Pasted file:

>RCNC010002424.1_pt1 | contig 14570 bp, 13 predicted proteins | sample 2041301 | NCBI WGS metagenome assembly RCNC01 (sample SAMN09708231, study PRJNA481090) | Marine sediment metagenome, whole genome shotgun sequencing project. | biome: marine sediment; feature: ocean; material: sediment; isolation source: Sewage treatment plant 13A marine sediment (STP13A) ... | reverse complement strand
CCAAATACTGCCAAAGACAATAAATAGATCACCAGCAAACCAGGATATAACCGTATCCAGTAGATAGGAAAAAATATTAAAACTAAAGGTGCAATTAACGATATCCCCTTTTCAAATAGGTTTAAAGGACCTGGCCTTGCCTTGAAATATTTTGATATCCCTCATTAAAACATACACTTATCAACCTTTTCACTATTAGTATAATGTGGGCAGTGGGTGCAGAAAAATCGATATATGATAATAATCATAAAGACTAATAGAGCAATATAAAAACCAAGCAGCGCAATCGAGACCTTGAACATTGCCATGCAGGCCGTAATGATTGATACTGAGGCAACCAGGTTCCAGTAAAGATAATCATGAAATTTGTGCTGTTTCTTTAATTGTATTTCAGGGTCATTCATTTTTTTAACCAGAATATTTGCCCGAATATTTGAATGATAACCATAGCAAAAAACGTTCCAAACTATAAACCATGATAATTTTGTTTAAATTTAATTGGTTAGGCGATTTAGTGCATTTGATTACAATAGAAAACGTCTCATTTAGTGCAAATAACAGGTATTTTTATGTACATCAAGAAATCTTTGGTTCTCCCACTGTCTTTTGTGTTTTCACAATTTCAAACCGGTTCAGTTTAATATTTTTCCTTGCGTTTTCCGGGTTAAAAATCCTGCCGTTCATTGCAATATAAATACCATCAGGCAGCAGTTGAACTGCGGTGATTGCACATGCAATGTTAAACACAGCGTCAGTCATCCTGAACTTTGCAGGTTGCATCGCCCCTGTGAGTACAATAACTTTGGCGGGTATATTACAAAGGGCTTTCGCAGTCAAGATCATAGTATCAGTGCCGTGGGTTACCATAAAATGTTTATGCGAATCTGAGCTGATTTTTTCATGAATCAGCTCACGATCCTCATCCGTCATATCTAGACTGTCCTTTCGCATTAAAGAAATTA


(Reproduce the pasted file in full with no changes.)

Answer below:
>RCNC010002424.1_pt1 | contig 14570 bp, 13 predicted proteins | sample 2041301 | NCBI WGS metagenome assembly RCNC01 (sample SAMN09708231, study PRJNA481090) | Marine sediment metagenome, whole genome shotgun sequencing project. | biome: marine sediment; feature: ocean; material: sediment; isolation source: Sewage treatment plant 13A marine sediment (STP13A) ... | reverse complement strand
CCAAATACTGCCAAAGACAATAAATAGATCACCAGCAAACCAGGATATAACCGTATCCAGTAGATAGGAAAAAATATTAAAACTAAAGGTGCAATTAACGATATCCCCTTTTCAAATAGGTTTAAAGGACCTGGCCTTGCCTTGAAATATTTTGATATCCCTCATTAAAACATACACTTATCAACCTTTTCACTATTAGTATAATGTGGGCAGTGGGTGCAGAAAAATCGATATATGATAATAATCATAAAGACTAATAGAGCAATATAAAAACCAAGCAGCGCAATCGAGACCTTGAACATTGCCATGCAGGCCGTAATGATTGATACTGAGGCAACCAGGTTCCAGTAAAGATAATCATGAAATTTGTGCTGTTTCTTTAATTGTATTTCAGGGTCATTCATTTTTTTAACCAGAATATTTGCCCGAATATTTGAATGATAACCATAGCAAAAAACGTTCCAAACTATAAACCATGATAATTTTGTTTAAATTTAATTGGTTAGGCGATTTAGTGCATTTGATTACAATAGAAAACGTCTCATTTAGTGCAAATAACAGGTATTTTTATGTACATCAAGAAATCTTTGGTTCTCCCACTGTCTTTTGTGTTTTCACAATTTCAAACCGGTTCAGTTTAATATTTTTCCTTGCGTTTTCCGGGTTAAAAATCCTGCCGTTCATTGCAATATAAATACCATCAGGCAGCAGTTGAACTGCGGTGATTGCACATGCAATGTTAAACACAGCGTCAGTCATCCTGAACTTTGCAGGTTGCATCGCCCCTGTGAGTACAATAACTTTGGCGGGTATATTACAAAGGGCTTTCGCAGTCAAGATCATAGTATCAGTGCCGTGGGTTACCATAAAATGTTTATGCGAATCTGAGCTGATTTTTTCATGAATCAGCTCACGATCCTCATCCGTCATATCTAGACTGTCCTTTCGCATTAAAGAAATTA